The trouble with beginning any new behavior is getting over that hump of starting, and then sustaining it. Some people claim you need three weeks. Others say three months. Some say longer. Whatever the behavioral scientists say may work for one person may not serve another. So you have to choose, and choose wisely. If the answer to the following four questions is yes, you may as well go for it and see what happens. It may take several tries, or it might not stick. Nothing ventured, nothing gained.
- Is it something you really want to do?
- Do you envision yourself doing it?
- Are the obstacles to doing it surmountable?
- Can you give up X, Y and Z to make it happen?
For me, I’ve made no outright proclamations that I’m doing X or Y. A recent article in some magazine or another suggested that telling people you’re doing something actually can backfire. Maybe so, but having accountability is key for some people. Having a workout buddy or study partner, for example, can really help. Again, what works for you is all you need to concern yourself with. If you’re flying solo like me, you’ll have to find internal motivation instead of leaning on the crutch of a spouse.
While I’m not pressuring myself into absolutely doing these, thus setting myself up for failure if I don’t do them, these are the new habits I’ve started:
- Flossing daily (I began this 12/1/19 and missed one day, but am counting it for this year).
- Doing five minutes of meditation at the end of each yoga session.
- Being grateful for three things every day. They should be things you had a hand in – “I’m grateful the sky is blue” doesn’t work). Writing it down and actually feeling the gratitude are also keys.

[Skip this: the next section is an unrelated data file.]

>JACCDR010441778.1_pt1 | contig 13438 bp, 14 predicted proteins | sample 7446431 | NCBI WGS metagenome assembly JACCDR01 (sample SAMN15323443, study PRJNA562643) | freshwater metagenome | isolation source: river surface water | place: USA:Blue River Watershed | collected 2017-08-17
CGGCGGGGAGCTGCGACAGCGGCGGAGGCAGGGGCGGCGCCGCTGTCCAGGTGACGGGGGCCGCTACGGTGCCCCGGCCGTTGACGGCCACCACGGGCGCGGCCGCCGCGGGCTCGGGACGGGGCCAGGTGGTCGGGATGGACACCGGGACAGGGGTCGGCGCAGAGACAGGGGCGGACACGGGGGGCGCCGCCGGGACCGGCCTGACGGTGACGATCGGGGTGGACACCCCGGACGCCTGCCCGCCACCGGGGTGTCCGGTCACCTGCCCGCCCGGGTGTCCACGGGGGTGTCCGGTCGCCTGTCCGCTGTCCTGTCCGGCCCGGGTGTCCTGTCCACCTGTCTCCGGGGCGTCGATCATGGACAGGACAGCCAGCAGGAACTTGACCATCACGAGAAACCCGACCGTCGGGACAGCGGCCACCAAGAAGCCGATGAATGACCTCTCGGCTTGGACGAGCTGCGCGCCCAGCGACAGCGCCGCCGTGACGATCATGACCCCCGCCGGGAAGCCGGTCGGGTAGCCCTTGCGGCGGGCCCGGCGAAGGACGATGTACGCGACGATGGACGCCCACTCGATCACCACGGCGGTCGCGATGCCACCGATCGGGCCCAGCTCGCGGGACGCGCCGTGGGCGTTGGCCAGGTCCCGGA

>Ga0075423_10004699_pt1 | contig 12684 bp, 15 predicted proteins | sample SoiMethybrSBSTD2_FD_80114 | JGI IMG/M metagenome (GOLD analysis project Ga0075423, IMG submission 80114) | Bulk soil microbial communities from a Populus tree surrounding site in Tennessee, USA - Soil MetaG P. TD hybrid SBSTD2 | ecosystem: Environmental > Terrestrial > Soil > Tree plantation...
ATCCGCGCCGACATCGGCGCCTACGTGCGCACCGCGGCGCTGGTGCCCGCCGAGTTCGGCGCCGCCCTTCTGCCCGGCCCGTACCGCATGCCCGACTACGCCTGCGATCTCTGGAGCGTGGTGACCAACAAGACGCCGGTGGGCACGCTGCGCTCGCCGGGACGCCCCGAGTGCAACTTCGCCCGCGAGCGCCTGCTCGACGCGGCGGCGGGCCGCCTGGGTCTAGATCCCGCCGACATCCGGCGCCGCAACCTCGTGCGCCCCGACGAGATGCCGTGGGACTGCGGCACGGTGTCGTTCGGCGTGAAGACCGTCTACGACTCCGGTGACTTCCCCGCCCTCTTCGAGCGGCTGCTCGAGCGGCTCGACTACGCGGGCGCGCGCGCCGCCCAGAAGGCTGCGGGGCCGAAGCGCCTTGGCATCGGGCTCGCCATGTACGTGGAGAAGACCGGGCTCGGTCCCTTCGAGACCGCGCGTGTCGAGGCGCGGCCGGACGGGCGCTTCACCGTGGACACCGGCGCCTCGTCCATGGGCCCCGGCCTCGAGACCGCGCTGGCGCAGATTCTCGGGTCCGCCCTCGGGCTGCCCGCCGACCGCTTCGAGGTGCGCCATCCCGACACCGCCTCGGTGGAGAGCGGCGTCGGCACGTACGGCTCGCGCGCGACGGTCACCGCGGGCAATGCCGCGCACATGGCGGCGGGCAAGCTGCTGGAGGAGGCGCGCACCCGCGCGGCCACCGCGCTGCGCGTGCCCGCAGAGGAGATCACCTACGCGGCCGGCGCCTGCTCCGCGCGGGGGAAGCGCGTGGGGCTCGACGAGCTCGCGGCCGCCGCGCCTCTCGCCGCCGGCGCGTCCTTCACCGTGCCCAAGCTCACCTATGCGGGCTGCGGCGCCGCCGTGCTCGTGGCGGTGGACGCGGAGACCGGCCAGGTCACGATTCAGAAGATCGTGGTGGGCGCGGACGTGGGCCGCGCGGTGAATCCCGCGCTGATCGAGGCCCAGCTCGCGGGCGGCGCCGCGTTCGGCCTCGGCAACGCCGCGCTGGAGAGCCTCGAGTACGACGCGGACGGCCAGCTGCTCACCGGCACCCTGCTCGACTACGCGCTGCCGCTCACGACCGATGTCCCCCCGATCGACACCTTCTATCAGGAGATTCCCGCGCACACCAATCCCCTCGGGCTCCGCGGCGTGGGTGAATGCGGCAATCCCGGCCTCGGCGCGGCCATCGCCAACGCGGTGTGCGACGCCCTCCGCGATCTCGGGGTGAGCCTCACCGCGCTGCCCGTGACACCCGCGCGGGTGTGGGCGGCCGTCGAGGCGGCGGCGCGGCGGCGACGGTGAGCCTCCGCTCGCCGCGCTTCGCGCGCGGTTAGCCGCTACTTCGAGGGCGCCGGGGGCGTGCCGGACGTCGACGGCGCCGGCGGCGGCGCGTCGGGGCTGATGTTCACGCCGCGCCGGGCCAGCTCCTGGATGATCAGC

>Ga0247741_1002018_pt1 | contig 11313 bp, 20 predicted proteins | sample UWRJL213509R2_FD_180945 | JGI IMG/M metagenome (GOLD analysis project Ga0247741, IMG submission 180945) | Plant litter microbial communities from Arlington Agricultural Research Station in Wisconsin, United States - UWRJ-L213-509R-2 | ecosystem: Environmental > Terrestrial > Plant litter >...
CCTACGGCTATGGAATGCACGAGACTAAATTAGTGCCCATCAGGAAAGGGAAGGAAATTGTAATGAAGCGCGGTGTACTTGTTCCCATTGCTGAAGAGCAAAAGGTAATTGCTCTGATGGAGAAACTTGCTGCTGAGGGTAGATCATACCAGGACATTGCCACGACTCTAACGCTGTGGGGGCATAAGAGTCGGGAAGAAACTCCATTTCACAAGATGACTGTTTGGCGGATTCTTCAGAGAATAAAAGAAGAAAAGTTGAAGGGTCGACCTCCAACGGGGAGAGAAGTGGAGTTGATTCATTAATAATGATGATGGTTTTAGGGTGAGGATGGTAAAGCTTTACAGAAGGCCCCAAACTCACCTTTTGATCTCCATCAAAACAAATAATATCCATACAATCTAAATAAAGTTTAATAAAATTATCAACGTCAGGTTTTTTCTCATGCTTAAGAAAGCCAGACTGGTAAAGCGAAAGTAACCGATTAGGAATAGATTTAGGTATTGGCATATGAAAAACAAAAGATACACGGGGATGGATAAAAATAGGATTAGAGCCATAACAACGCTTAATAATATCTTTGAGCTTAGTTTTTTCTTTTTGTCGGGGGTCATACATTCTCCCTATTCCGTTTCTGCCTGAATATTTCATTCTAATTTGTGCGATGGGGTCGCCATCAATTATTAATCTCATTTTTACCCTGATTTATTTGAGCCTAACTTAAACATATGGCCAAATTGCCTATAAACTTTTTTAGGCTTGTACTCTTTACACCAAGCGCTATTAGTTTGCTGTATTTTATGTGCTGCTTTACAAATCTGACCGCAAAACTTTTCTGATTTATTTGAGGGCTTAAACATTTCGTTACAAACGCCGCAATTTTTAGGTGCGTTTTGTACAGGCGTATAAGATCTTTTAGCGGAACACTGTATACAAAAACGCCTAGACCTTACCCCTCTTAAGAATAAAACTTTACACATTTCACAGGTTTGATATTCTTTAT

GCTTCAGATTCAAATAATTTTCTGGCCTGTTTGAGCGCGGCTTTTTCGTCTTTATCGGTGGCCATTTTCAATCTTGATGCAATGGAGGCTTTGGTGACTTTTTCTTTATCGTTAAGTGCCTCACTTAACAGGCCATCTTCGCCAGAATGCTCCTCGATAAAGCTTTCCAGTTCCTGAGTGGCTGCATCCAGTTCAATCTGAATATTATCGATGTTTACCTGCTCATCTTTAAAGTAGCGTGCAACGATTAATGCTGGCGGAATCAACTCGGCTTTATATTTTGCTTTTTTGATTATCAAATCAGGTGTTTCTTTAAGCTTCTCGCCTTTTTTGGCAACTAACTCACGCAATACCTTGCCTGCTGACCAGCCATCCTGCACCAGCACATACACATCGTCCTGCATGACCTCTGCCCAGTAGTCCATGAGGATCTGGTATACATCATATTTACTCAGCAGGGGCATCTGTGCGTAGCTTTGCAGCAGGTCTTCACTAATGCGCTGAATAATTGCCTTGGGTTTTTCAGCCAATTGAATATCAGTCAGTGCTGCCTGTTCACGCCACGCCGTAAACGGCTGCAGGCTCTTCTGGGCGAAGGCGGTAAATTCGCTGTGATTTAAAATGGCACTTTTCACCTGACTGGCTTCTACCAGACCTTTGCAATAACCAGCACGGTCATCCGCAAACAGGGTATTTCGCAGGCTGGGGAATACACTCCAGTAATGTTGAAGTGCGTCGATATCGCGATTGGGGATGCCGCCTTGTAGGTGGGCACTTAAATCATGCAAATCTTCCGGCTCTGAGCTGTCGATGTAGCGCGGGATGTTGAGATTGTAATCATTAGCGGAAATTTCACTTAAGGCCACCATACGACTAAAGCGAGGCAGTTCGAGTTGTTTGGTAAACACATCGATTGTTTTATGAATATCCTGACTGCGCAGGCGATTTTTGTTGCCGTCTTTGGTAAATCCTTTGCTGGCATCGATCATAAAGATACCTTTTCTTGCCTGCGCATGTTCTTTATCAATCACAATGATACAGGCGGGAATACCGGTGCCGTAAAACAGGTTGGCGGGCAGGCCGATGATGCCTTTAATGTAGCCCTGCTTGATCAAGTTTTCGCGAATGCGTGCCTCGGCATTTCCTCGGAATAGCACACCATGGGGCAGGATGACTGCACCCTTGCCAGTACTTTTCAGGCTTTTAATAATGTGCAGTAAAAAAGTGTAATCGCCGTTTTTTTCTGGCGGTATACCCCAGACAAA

- Keeping track of all expenses — I did this half of December but lost steam halfway through, so I need to find a cell phone application or other system.
- Reading more often, hopefully daily. Currently I’m into Stephen King’s On Writing: A Memoir of the Craft. He says reading frequently and a lot is required to be a good writer.
- Generally trying to eat more vegetables and less sugar, sleep earlier and more, and possibly join an affordable gym to diversify my exercise namely adding swimming (and the hot tub).
The biggest goal for me has to be creating income. I hope this can be accomplished by becoming a freelance writer and by publishing my book. In the meantime I need to figure out other revenue streams. A regular full-time job will interfere with my creative dreams, though, and I’ve not had success finding temporary gigs yet. Using the so-called Law of Attraction hasn’t paid off yet in meaningful ways, so I must be doing it wrong, right?
Whatever habits you may choose to adopt, I wish you well. Whether you start on January 1, February 2, or another day, it doesn’t really matter. Start small, be realistic, and if you miss a day — which you will eventually — start again, gently. Change is hard, but it is possible. If I can do it, you can, too. Best wishes for a happy New Year! I’ve coined a phrase, a mantra if you like: “2020, the Year of Plenty” (and a new president). I’ll end with a link to a very long transcription of a Dharma talk by renowned Buddhist teacher Thich Nhat Hanh, “The Habit of Happiness.”
Come back Saturday for my wrap-up of stats from 2019, in which I kicked some ass on the bicycle, plus a visual feast for your eyes, the likes of which you’ve never seen here at ADudeAbikes.com!